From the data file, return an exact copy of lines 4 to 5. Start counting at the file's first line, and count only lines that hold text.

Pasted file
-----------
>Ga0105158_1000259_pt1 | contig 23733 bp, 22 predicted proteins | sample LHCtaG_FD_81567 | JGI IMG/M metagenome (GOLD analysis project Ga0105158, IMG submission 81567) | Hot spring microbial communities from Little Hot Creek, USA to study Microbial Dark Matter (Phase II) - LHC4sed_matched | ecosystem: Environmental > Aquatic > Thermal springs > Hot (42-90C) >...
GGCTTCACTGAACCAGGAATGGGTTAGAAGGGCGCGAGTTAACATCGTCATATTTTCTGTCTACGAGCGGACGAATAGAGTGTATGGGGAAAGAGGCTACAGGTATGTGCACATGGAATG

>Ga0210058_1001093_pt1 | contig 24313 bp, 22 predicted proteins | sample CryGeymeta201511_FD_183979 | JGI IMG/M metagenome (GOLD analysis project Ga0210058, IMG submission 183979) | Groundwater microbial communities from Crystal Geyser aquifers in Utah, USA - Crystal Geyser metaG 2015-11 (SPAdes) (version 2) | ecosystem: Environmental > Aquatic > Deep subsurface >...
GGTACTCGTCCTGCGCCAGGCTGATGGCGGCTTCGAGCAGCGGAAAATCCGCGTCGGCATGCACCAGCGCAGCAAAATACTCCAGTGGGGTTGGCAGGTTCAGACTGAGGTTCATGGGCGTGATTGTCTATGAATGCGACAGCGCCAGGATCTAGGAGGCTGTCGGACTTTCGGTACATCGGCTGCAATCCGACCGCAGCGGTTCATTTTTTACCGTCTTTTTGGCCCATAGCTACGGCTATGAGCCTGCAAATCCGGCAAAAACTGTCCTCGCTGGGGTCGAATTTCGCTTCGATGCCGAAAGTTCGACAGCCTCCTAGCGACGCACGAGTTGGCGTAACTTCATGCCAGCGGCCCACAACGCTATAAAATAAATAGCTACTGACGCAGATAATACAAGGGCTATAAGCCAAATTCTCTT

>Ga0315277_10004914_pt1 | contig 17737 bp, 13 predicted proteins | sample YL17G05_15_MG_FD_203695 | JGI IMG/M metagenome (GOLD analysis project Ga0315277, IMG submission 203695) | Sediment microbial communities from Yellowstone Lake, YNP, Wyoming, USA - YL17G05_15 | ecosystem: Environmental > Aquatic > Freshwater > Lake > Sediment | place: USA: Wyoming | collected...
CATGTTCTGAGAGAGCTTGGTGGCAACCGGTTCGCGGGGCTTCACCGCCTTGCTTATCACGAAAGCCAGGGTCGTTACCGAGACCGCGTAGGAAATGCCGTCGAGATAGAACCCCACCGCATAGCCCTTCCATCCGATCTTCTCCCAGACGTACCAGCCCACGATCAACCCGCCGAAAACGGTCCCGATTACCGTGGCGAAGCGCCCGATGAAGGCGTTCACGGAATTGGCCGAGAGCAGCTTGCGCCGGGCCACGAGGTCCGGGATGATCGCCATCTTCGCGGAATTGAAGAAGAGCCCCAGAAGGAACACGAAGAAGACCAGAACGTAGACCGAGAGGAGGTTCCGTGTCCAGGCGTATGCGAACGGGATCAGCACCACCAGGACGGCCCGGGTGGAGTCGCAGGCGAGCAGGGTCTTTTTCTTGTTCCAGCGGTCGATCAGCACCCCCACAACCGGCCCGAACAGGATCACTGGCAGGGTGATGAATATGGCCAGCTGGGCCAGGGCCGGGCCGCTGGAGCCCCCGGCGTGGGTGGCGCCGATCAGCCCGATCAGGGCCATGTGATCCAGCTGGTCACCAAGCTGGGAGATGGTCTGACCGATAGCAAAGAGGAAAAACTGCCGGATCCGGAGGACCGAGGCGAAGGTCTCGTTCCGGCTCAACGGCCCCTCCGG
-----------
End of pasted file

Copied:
GGTACTCGTCCTGCGCCAGGCTGATGGCGGCTTCGAGCAGCGGAAAATCCGCGTCGGCATGCACCAGCGCAGCAAAATACTCCAGTGGGGTTGGCAGGTTCAGACTGAGGTTCATGGGCGTGATTGTCTATGAATGCGACAGCGCCAGGATCTAGGAGGCTGTCGGACTTTCGGTACATCGGCTGCAATCCGACCGCAGCGGTTCATTTTTTACCGTCTTTTTGGCCCATAGCTACGGCTATGAGCCTGCAAATCCGGCAAAAACTGTCCTCGCTGGGGTCGAATTTCGCTTCGATGCCGAAAGTTCGACAGCCTCCTAGCGACGCACGAGTTGGCGTAACTTCATGCCAGCGGCCCACAACGCTATAAAATAAATAGCTACTGACGCAGATAATACAAGGGCTATAAGCCAAATTCTCTT

>Ga0315277_10004914_pt1 | contig 17737 bp, 13 predicted proteins | sample YL17G05_15_MG_FD_203695 | JGI IMG/M metagenome (GOLD analysis project Ga0315277, IMG submission 203695) | Sediment microbial communities from Yellowstone Lake, YNP, Wyoming, USA - YL17G05_15 | ecosystem: Environmental > Aquatic > Freshwater > Lake > Sediment | place: USA: Wyoming | collected...